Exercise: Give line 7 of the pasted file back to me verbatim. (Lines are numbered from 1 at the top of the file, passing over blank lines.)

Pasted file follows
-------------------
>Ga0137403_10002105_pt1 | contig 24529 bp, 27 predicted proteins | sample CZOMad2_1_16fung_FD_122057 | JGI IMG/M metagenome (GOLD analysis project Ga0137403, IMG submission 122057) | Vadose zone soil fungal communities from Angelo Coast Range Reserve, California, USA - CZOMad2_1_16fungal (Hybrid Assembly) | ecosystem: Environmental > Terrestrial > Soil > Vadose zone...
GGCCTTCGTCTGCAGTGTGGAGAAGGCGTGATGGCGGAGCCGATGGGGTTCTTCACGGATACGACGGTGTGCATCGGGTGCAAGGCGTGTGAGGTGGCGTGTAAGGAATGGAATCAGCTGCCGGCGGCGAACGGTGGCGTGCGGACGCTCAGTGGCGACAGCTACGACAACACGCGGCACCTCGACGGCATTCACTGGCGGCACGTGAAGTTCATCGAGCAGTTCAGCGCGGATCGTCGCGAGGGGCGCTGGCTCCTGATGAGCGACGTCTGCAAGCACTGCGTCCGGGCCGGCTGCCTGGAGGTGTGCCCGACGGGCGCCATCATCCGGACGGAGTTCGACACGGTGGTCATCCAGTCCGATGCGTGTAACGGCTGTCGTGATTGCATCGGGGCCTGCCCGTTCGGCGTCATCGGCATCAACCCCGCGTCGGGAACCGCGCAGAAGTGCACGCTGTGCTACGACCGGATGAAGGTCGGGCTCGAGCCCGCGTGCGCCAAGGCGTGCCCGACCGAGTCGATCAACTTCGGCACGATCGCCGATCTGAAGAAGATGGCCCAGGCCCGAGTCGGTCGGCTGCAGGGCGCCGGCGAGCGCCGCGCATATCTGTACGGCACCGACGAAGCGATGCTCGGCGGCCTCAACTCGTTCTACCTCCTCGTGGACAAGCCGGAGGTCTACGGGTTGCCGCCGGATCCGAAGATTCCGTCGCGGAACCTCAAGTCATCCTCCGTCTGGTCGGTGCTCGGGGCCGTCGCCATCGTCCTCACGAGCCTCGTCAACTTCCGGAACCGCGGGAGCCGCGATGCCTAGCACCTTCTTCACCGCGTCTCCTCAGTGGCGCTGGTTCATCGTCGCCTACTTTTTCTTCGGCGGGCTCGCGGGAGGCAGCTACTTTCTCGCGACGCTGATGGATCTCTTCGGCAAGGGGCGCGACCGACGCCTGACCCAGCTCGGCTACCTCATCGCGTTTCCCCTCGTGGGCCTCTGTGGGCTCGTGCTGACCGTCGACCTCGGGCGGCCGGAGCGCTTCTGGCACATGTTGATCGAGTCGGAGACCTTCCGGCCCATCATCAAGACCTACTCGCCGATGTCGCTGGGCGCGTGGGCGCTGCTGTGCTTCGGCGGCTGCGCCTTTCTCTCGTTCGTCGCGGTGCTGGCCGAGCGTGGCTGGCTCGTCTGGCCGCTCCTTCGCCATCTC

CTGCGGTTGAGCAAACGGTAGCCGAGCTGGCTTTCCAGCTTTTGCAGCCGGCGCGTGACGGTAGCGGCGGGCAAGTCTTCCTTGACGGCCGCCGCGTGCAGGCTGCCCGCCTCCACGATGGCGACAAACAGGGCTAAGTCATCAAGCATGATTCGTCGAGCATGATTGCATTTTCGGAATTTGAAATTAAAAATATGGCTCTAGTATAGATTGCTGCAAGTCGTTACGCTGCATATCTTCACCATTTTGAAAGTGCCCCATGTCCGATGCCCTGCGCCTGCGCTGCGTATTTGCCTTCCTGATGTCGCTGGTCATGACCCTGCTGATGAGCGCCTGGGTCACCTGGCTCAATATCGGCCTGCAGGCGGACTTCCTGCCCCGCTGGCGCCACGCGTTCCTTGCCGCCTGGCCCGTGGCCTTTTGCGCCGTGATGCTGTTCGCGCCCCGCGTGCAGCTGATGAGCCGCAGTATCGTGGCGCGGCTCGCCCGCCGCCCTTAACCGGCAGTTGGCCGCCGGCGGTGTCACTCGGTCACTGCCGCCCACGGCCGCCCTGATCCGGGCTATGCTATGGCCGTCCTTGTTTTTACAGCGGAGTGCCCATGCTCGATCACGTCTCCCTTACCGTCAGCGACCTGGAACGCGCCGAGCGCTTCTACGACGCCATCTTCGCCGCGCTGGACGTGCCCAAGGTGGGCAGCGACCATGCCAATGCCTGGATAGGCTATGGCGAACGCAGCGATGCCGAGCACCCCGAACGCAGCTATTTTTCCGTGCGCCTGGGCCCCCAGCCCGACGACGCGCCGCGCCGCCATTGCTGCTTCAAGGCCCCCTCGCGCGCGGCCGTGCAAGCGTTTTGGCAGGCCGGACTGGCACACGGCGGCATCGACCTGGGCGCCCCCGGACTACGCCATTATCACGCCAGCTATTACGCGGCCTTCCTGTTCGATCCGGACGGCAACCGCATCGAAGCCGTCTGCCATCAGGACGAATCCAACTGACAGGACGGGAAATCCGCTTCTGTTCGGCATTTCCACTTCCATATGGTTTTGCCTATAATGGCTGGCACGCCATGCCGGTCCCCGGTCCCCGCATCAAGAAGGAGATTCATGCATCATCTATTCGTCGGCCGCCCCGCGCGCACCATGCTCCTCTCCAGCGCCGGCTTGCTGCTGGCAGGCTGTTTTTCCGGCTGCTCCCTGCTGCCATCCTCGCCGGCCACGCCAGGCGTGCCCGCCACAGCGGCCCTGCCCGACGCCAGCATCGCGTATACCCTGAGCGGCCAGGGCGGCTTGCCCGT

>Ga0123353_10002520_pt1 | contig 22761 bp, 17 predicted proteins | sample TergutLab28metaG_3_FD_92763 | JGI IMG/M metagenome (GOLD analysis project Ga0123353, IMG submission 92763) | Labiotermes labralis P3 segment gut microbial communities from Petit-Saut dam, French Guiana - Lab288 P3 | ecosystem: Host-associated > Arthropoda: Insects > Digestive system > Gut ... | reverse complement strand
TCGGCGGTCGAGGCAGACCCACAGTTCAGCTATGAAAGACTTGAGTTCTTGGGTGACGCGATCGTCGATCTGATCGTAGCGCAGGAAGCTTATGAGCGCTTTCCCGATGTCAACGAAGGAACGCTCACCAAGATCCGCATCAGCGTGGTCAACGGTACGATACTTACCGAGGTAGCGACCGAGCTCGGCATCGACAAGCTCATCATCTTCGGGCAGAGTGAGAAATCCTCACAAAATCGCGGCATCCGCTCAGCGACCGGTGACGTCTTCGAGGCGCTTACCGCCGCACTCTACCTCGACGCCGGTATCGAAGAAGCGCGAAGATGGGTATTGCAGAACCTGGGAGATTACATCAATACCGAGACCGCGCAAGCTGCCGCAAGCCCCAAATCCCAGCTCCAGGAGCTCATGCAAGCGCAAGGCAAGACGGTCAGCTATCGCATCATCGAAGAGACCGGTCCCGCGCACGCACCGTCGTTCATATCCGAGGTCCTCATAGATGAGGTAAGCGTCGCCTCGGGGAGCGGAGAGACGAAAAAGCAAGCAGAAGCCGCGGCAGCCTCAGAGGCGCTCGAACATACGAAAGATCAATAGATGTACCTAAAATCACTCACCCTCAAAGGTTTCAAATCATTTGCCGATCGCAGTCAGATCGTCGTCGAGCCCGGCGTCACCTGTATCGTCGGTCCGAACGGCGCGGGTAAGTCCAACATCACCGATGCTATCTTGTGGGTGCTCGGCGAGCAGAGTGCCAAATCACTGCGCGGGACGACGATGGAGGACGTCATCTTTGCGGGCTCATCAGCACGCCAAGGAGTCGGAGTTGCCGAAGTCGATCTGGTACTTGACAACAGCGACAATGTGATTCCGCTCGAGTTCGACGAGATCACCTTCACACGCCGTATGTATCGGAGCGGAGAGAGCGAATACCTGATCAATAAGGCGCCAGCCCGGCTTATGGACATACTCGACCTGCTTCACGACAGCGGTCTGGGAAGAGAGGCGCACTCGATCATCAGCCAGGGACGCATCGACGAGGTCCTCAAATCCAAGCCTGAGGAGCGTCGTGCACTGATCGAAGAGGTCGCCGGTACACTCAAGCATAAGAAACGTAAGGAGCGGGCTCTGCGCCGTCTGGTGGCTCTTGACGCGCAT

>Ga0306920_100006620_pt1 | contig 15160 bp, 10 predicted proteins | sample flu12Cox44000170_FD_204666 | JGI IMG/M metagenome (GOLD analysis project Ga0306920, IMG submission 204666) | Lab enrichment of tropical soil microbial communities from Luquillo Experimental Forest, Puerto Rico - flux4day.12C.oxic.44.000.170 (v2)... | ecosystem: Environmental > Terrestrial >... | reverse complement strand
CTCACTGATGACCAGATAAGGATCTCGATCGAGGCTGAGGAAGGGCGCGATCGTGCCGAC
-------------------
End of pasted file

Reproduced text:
CTCACTGATGACCAGATAAGGATCTCGATCGAGGCTGAGGAAGGGCGCGATCGTGCCGAC